Feminism has become a dirty word. For many, it can alienate. For some it conjures up images of people demanding opportunities that they do not deserve. It's a complicated topic with which this generation of women struggle. Knowing they are capable, the suggestion that special treatment is required, mocks the very concept that women are trying to overcome. Judge each person on their ability.
Could you murder, if it was for a good cause? Woody Allen's movie Irrational Man toys with this question, and whether murder can be justified on existential grounds.
What I appreciate about Irrational Man, Woody Allen's latest effort, are the unexplored moments, or better put, the places I explored after suitable reflection.
Woody Allen revealed, at a pre-premiere press panel for his new movie, Irrational Man, that he has fantasies of strategizing the perfect murder -- in art, of course, as in Dreiser's An American Tragedy or Dostoyevsky's Crime and Punishment.
Allen was responding to a question about his research process, specifically about the murders he's portrayed in his films. In his newest, Joaquin Phoenix stars as a college professor in an existential crisis; he comes to believe that killing another person may snap him out of it.
Any film that begins with a philosophy professor, played by Joaquin Phoenix, cruising in the bright sunlight musing to himself about Kant's "unanswerable" questions is going to charm me immediately. Indeed, Woody Allen's Irrational Man, which just premiered at Cannes, is a sunny joy to watch, despite its sinister subject:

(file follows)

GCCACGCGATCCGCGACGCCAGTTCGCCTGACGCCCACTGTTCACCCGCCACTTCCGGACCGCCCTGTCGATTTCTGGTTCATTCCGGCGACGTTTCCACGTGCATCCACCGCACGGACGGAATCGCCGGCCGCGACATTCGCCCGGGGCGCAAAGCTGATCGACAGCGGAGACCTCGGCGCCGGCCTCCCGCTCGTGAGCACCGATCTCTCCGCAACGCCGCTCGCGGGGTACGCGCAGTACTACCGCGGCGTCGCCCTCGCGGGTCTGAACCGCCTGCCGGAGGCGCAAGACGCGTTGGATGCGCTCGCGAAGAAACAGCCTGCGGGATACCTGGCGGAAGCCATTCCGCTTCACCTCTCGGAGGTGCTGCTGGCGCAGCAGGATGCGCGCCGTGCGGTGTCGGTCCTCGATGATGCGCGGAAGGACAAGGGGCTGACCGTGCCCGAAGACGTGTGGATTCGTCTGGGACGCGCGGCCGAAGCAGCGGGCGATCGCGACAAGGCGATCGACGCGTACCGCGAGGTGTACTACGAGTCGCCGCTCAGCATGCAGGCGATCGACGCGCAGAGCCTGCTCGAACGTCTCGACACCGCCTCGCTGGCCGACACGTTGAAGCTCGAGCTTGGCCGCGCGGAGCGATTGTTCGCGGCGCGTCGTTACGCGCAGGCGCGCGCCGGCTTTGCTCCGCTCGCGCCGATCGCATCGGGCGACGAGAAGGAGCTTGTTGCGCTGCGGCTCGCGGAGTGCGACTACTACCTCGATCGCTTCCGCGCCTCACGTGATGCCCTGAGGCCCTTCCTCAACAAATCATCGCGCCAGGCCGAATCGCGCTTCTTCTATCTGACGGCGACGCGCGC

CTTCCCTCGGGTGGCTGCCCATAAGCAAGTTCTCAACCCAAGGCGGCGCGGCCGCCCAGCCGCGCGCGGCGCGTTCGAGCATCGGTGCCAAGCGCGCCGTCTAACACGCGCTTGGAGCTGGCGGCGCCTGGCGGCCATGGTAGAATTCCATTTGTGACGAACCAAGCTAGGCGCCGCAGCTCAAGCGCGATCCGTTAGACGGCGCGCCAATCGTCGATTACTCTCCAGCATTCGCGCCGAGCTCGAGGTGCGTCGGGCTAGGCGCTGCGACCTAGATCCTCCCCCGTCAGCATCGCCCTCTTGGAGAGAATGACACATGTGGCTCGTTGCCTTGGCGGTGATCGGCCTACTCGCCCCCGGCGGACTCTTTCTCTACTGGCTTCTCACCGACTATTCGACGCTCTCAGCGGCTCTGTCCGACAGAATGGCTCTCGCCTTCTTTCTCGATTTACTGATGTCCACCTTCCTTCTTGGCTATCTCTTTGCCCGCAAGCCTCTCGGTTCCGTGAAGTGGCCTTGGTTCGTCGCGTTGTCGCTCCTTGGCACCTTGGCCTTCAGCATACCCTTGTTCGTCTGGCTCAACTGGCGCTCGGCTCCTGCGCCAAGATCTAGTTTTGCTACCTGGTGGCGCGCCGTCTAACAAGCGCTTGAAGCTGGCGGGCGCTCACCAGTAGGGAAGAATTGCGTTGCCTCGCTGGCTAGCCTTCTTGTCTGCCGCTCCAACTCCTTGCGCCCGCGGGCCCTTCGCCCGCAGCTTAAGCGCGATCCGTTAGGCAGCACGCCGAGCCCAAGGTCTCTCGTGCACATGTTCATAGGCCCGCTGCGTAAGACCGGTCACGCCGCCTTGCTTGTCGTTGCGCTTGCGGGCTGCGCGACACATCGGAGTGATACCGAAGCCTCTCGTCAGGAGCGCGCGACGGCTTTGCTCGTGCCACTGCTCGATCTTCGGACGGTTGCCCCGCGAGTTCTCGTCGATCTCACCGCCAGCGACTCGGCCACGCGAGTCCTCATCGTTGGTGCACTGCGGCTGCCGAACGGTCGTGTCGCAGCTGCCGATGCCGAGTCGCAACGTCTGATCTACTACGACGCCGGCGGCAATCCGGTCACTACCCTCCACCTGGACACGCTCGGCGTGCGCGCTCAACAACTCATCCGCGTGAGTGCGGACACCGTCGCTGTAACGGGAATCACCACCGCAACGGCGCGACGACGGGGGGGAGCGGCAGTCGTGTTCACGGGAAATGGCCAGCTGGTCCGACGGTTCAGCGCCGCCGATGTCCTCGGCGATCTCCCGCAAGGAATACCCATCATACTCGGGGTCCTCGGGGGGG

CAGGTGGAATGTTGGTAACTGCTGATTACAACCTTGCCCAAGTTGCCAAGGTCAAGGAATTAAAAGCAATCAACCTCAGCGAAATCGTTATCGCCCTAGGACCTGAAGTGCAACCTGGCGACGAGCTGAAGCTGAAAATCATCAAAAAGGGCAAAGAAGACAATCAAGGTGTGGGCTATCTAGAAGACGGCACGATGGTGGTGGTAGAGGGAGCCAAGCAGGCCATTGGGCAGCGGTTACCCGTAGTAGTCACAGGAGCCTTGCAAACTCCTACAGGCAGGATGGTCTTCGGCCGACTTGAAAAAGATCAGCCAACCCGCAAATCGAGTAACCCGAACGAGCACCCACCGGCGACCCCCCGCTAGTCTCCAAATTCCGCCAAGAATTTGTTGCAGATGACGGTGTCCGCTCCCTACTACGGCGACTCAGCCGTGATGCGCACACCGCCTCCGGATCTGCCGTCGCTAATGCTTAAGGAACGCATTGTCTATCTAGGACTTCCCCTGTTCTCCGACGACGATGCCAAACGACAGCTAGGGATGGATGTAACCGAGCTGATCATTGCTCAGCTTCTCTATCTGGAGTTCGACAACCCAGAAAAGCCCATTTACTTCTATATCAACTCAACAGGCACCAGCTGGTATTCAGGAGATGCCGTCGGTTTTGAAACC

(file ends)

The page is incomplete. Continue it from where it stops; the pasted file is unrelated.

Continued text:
The familiar Googie-styled "Welcome to Fabulous Las Vegas Nevada" sign is iconic and instantly recognizable. The designer Betty Willis has recently passed away.The Welcome sign was installed in 1959 where it has been welcoming Hawaii people ever since.
Birdman is a feat of technical expertise in search of any real meaning. Its deepest intention seems to be to make us admire Inarritu, and some of the awards the film has won suggest it may have succeeded in that purpose.
Thursday morning was a wonderful and terrible morning for Hollywood. Some filmmakers got the once-in-a-lifetime thrill of hearing their names called as Oscar nominees (or, if you're Meryl Streep, 19-times-in-a-lifetime). Others were left empty-handed.
We've now had months of delightful Oscar speculation: Who's in? Who's out? Who will have the honor of walking the Red Carpet next month, and who will have to watch the Oscars from home?
It has been an honor to be involved in such a life-affirming project. To witness in print the bravery and honesty of these teens. They've taught me so much about life, love and what it is to fight, to win and sometimes to lose, but always to learn.
Mexican drummer and composer and four time Grammy Award winner, Antonio Sánchez is considered by many critics and musicians alike as one of the most prominent drummers, bandleaders and composers of his generation.
If I were going to make a 10-best list, it would probably include films like Boyhood, The Imitation Game and Selma, among others that will be on everyone's list. But, as good as those films are, none of them are on my list of favorites.
"Birdman" is a rare bird of a movie. It is unexpected, surprising and in some ways shocking. It is first and foremost one of the most intriguing and entertaining movies of the year.
Why did no one see your short film? Why didn't it get into those festivals? Why wasn't your feature film bought and distributed? Why couldn't you sell your script?